If there were a global ranking of Stoic Masters, I reckon the Japanese would rank among the top. The 2011 tsunami alerted the world to the potent devastation of formidable waves; it also let the world witness the unparalleled resilience of Japanese people. No looting. No plundering. Only footage of them queueing orderly for rations and going about their business with dignity. Control to a T. They couldn’t control what had happened to them, but they chose to respond to this calamity with dignity and grace and resoluteness.
Resoluteness summed up how Victor Frankl survived his time at the concentration camps. In his classic book titled “Man’s Search for Meaning”, he explained that those who survived the concentration camps might not have been the physically strongest, but they seemed to hold on stoically because of their staunch sense of purpose. He himself found meaning in helping his fellow prisoners manage the repercussions that living in a concentration camp entailed.
No matter what obstacles life throws us, we can count our blessings that it is unlikely that we will need to summon our resources to rebuild our lives after a tsunami or prevail through a concentration camp. Nonetheless, knowing that others have been through worse doesn’t really help us bolster our resilience. We need to process this head knowledge before it gets assimilated into our psyche and added to our tool box.
Understanding that building our well of resilience is a journey we ought to embark on before shit hits the fan urges us to stay centered and up our resoluteness. How do we do so? Two words: <travel light>
It isn’t just about embracing minimalism and rejecting the highs induced by owning branded stuff. It’s about trimming the excesses and staying nimble. To this effect, I try to clear my emails promptly. Nothing screams unfinished business than thousands of unread emails. Yes, we can ignore our unread mails and buckle down to producing great work, but they are like the soaking wet pajamas your swimming coach gets you to wear to teach you water safety. Just cognitively heavy like a hippo’s feet.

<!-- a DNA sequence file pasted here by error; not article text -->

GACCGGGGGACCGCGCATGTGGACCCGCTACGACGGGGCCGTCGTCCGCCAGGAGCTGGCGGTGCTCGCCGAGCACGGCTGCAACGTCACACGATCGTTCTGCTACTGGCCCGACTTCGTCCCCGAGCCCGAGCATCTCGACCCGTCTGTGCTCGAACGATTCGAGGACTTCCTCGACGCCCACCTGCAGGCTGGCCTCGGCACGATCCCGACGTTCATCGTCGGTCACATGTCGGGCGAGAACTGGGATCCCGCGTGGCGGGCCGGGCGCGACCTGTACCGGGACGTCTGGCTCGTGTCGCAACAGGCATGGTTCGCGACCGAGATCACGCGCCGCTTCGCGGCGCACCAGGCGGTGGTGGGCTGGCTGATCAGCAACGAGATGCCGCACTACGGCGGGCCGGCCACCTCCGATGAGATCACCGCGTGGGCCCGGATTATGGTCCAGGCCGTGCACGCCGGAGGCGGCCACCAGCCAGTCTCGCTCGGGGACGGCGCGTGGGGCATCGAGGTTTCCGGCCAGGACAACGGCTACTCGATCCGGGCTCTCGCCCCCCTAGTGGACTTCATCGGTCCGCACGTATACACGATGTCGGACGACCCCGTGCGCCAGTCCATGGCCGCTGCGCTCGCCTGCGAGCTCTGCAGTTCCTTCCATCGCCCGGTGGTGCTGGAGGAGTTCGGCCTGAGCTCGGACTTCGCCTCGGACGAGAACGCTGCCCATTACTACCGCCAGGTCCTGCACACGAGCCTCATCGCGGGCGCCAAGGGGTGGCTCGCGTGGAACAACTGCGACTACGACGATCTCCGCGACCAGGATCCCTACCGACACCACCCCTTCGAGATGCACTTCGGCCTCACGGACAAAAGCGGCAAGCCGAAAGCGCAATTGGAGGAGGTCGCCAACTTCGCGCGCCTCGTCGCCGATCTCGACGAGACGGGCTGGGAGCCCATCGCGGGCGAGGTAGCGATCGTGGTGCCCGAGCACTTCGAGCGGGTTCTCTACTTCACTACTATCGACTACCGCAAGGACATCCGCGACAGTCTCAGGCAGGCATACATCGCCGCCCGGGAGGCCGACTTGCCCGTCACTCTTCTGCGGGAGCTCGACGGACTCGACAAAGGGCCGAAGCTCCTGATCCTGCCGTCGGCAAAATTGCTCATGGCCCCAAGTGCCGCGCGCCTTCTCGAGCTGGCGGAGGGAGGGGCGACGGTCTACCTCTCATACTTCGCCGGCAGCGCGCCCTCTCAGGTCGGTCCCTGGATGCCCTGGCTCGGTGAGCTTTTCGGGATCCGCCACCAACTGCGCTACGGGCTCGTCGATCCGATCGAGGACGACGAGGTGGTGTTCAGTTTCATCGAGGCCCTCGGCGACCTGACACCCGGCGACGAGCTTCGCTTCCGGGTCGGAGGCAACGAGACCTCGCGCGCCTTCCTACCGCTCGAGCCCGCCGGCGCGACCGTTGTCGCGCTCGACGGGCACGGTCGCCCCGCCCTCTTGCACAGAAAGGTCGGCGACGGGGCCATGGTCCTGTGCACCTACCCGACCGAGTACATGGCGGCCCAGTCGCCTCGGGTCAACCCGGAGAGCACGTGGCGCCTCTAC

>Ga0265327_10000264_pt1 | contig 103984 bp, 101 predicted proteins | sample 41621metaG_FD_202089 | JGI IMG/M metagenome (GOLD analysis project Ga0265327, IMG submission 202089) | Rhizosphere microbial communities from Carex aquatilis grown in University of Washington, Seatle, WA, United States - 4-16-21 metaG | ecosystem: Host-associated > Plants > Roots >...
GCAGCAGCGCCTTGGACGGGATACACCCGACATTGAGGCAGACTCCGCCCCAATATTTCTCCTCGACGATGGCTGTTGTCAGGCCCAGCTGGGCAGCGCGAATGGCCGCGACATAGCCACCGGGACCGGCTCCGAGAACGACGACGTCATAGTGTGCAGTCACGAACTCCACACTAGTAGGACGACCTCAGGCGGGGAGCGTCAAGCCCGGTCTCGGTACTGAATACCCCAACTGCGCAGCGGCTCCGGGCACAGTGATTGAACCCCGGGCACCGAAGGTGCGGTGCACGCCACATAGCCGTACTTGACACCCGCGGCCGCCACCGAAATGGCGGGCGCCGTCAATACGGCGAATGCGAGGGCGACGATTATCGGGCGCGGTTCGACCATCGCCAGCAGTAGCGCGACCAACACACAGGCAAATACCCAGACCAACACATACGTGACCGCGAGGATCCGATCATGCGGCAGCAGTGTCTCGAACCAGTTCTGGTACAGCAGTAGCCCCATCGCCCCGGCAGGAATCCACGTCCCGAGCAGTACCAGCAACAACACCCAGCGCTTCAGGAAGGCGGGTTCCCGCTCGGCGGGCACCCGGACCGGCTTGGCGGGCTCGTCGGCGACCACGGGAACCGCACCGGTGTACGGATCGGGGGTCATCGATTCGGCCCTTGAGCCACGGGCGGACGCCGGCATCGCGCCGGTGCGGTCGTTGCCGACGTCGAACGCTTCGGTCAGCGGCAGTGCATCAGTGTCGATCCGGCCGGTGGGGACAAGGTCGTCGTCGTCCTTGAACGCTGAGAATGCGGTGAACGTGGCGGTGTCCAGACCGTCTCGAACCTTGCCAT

It means that I stay on top of my digital data, following a system in which I file my photos online and delete them on my phone. Many a time, I keep a photo due to sentimental reasons or a nagging feeling that I will use it for work some day. However, I fail to take into account the opportunity costs. That my mind is cluttered with so many pictures that I ironically don’t get to savour the moments because they are lost in the labyrinth of memories. These days, I retrieve a photo from my phone fairly easily because I actually have a grasp of the moments I keep close to my heart on my phone.
It is about not packing my days to the brim with things to clear so that I leave ample time for sleep. Very often, I choose to forgo sleep in the name of productivity, but if I aim to travel light, I should go about accomplishing things with a relaxed attitude rather than be at the beck and call of Father Time.
Hedonistic adaptation - the process by which positive or negative effects on happiness fade over time - be leveraged to great effect in travelling light. As a teacher, I was so dismayed that my son routinely fell sick during my precious school holidays that I counted the number of holidays he “sabotaged” my well-laid plans. THREE holidays gone to waste! Guess what? He is running a fever now after yesterday’s trip to the aquarium. But since I am so used to the idea of him falling sick on my holidays, I’m not gonna burden my brain by adding up the number of holidays he felt sick anymore. I’m gonna exercise grace and postpone my lunch date with my friend tomorrow because really, what’s the point? If I’m serious about the lunch date, I will make it happen another time, by hook or by crook. No need to clog my heart with bitterness.
Many manuals on writing recommend that we state our most important ideas at the front. Which makes sense, I guess because we can’t assume that our writing is compelling enough for readers to plow through to the end. Still, I wanna do something different from the norm, so I’m gonna state my unorthodox, uniquely Sensei’s habit that may cause you to raise your eyebrows in my conclusion. So, this is how I travel light for reading. Each time I finish a chapter of a book, I will tear the pages off and place them in a bag earmarked for recycling. If you are a book lover, you will gasp at how I’m literally destroying books. But strangely enough, this works really well for me. Incorporating a kinesthetic routine helps stave off boredom from reading, and seeing how my book gets gradually lighter fuels up my motivation to finish it. Observing how my bookshelf acquires more breathing space unclutters my heart a bit more. You just gotta believe me when I say that I really recycle every piece of preloved paper I own!


  1. This is my first entry here. I just learnt about the Hawthorne effect, which states how switching things up prevents them from growing stale. So, I’m applying what I learnt to keep my posting habit fresh. I also took a stab at writing something from different angles. Think I kinda succeeded, except that my free flow writing led me to focus on expounding on travel light rather than include several more perspectives succinctly. 🤣
this territory is moderated